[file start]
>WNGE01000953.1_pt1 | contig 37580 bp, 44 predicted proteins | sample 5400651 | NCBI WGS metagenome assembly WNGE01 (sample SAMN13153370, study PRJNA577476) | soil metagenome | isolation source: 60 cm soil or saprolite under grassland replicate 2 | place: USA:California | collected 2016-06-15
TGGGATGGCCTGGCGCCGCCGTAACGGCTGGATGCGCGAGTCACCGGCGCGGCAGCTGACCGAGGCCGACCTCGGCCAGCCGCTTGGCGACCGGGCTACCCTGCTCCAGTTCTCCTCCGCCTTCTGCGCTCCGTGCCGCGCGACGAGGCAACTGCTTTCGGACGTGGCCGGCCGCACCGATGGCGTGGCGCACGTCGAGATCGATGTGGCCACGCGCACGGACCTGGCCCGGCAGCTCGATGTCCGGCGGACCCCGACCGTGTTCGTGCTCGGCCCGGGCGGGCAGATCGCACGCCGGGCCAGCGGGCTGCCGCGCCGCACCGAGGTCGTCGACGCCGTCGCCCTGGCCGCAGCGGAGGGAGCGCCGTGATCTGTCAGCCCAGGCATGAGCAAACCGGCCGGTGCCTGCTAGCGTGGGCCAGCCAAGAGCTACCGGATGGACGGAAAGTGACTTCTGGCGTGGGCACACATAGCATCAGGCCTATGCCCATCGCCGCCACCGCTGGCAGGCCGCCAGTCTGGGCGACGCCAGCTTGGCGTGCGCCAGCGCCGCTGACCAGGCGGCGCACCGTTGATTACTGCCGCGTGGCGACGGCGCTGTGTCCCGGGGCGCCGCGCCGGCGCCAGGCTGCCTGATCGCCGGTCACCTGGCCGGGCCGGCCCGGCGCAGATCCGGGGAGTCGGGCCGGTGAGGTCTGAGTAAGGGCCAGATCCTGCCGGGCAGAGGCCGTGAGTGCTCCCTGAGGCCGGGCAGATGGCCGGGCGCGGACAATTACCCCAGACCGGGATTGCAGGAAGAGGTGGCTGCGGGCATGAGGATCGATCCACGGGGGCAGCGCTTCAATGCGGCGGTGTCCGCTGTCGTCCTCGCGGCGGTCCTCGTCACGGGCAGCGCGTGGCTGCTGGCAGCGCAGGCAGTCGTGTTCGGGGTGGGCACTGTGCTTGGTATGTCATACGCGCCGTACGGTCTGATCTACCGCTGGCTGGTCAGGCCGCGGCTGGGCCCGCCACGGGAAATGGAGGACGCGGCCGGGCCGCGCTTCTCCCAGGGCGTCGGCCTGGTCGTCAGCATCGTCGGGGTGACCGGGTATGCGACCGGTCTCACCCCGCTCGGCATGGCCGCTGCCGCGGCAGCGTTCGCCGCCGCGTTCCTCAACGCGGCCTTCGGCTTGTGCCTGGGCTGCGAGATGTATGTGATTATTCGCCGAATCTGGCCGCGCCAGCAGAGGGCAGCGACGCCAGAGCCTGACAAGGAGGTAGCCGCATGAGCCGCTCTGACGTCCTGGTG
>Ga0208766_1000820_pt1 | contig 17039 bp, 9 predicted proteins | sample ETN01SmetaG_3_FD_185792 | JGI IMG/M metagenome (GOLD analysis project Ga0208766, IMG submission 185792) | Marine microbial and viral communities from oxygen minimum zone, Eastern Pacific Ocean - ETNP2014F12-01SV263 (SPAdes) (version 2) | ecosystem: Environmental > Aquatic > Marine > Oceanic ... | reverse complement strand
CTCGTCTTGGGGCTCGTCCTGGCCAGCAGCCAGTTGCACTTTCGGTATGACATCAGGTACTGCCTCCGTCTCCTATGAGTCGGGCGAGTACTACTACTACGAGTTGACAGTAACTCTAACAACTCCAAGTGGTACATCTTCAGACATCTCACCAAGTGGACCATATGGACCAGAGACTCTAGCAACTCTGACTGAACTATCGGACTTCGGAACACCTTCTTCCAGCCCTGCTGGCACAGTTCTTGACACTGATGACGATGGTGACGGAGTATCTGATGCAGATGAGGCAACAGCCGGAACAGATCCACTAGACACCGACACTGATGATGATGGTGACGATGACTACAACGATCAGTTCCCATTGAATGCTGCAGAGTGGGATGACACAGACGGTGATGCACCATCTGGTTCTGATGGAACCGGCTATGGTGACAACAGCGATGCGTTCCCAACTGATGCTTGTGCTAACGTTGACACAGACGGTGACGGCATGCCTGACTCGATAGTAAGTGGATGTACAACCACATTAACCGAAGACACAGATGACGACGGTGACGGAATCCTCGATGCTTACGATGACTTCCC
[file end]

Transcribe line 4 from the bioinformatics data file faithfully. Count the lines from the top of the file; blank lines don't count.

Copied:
CTCGTCTTGGGGCTCGTCCTGGCCAGCAGCCAGTTGCACTTTCGGTATGACATCAGGTACTGCCTCCGTCTCCTATGAGTCGGGCGAGTACTACTACTACGAGTTGACAGTAACTCTAACAACTCCAAGTGGTACATCTTCAGACATCTCACCAAGTGGACCATATGGACCAGAGACTCTAGCAACTCTGACTGAACTATCGGACTTCGGAACACCTTCTTCCAGCCCTGCTGGCACAGTTCTTGACACTGATGACGATGGTGACGGAGTATCTGATGCAGATGAGGCAACAGCCGGAACAGATCCACTAGACACCGACACTGATGATGATGGTGACGATGACTACAACGATCAGTTCCCATTGAATGCTGCAGAGTGGGATGACACAGACGGTGATGCACCATCTGGTTCTGATGGAACCGGCTATGGTGACAACAGCGATGCGTTCCCAACTGATGCTTGTGCTAACGTTGACACAGACGGTGACGGCATGCCTGACTCGATAGTAAGTGGATGTACAACCACATTAACCGAAGACACAGATGACGACGGTGACGGAATCCTCGATGCTTACGATGACTTCCC